On the last Sunday in April, a pastor in Cúcuta, Colombia, was shocked to see his church at capacity. It wasn’t a one-time phenomenon, either; his church has since added an additional service to accommodate the crowd.
He really shouldn’t have been taken aback, he said several weeks later. After all, it’s what he’d been praying for—more people seeking Christ. And he wasn’t alone in those prayers.
For months leading up to Franklin Graham’s Festival de Esperanza (Festival of Hope) in Cúcuta, more than 300 local churches prayed and invited people to come.
Pastor Mario Diaz Ayala was one of them. He knew this was going to be an unprecedented event for his city, which sits on the border of Venezuela. The area has faced—and still faces—severe economic uncertainty on both sides of the border.
Pastor Mario served on the Festival’s leadership team and had everyone in his church inviting people to hear Franklin Graham preach at a massive soccer stadium. Church members went door to door, handing out flyers. Pastor Mario helped organize 12 of the hundreds of busloads of people who came, and others in the church used their own cars to drive people to the event.
“It was amazing—an incredible opportunity for this city,” Pastor Mario said.
But any church that’s been involved in a Festival knows that’s not where it ends. What happens after people decide to start a life with Christ? Where do they go once the event is over and the venue clears out?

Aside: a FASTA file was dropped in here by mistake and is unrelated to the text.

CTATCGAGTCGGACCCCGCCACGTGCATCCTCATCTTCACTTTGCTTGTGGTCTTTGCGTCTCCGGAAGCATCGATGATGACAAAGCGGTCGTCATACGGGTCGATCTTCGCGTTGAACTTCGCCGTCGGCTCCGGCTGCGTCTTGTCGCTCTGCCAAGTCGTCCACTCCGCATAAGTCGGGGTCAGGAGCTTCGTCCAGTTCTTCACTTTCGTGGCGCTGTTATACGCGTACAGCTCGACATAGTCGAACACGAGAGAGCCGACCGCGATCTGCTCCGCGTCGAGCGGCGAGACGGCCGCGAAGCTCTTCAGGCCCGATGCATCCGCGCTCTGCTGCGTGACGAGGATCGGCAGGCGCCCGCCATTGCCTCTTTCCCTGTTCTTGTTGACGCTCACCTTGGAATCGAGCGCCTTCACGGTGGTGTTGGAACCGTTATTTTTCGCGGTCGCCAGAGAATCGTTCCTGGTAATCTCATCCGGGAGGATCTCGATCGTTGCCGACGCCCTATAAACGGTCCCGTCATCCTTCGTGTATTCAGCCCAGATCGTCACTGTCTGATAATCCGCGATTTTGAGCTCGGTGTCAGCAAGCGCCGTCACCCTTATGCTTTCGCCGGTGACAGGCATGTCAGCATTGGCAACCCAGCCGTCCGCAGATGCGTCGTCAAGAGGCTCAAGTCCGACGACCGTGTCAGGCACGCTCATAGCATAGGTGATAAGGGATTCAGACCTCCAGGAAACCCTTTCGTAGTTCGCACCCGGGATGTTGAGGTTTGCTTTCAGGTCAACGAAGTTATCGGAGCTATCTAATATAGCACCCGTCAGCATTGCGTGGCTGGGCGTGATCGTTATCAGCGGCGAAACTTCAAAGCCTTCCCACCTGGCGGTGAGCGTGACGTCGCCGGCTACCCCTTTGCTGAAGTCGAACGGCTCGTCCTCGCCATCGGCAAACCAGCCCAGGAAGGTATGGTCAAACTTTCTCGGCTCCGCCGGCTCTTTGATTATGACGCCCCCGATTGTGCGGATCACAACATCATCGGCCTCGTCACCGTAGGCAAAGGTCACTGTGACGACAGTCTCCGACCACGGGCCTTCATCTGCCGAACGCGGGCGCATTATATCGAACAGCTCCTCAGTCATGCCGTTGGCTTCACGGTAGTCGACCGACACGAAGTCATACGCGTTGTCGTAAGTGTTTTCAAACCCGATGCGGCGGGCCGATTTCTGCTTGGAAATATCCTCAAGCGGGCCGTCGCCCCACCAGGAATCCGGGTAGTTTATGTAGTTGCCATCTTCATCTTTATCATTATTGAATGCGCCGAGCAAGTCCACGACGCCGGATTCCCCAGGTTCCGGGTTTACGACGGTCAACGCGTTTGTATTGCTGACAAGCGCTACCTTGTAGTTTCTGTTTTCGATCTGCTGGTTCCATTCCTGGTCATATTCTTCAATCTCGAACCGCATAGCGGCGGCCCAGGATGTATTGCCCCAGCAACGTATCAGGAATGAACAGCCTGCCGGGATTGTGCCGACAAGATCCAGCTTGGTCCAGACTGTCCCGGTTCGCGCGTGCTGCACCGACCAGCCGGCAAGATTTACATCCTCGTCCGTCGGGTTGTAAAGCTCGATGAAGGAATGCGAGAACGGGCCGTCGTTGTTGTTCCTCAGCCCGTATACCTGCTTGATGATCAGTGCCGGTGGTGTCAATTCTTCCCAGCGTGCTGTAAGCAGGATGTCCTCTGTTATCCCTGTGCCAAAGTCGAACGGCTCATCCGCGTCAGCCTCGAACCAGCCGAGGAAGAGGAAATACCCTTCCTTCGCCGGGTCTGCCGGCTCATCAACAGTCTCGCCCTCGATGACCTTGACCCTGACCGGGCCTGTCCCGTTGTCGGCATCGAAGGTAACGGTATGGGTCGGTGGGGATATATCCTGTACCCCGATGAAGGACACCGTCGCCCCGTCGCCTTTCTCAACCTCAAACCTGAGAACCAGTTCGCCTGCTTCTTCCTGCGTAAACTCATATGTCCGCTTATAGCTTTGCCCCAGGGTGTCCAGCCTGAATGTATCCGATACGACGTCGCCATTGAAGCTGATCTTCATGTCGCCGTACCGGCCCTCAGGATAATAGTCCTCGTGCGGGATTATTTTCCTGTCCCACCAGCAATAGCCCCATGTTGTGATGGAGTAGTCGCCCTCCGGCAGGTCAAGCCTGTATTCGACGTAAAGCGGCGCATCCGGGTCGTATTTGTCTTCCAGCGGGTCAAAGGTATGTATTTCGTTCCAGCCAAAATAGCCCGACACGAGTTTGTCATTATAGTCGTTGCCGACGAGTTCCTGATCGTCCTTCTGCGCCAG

At every evangelistic event, Franklin Graham encourages new believers to go to church where they can grow in their faith. But it’s not just a recommendation; there are people on the ground to be sure each new Christian is connected with a church nearby.
That’s where people like Pastor Mario come in. More than 50 new people showed up at his church the Sunday after the Festival.
“We were surprised by the Lord,” he said. “The people don’t fit. There are too many people.”
And they keep coming—some who didn’t even go to the Festival.
Not that that’s a bad thing.
Before the Festival, Pastor Mario said his church had 170 members. Now it’s 250 on Sunday morning and another 250 on Sunday afternoon. His church also added a Saturday service specifically for new Christians, around 50 to 70 people.
Right now, his church is made up of three small houses situated next to each other, with no walls between. He’d like to buy a fourth house to expand the building.
It’s not all up to him to care for the new faces, though. He’s mobilized his entire church to help disciple new Christians and teach them the basics of Christianity.
Church growth has sparked a fresh wave of prayer, too. There are 15 new prayer groups just for new believers.
Another kicker: his church isn’t the only one. He knows other pastors desiring larger church spaces since the Festival because more people are showing up on the weekends.
The name of Pastor Mario’s church translated is “House of Glory,” and in past months, he said that last word can be applied across his city. There’s a certain glory that radiates from Cúcuta as churches have unified around this Festival and grown together “like a family.”
Looking back, he said the two-day Festival “was a blessing not only for the new believers, but for the pastors” who get a front-row seat to the aftereffects.
God’s response to those early prayers he prayed has nearly blown him out of the water.
Pray for new believers in Colombia and Venezuela as pastors in both countries help them grow spiritually following the Cúcuta Festival.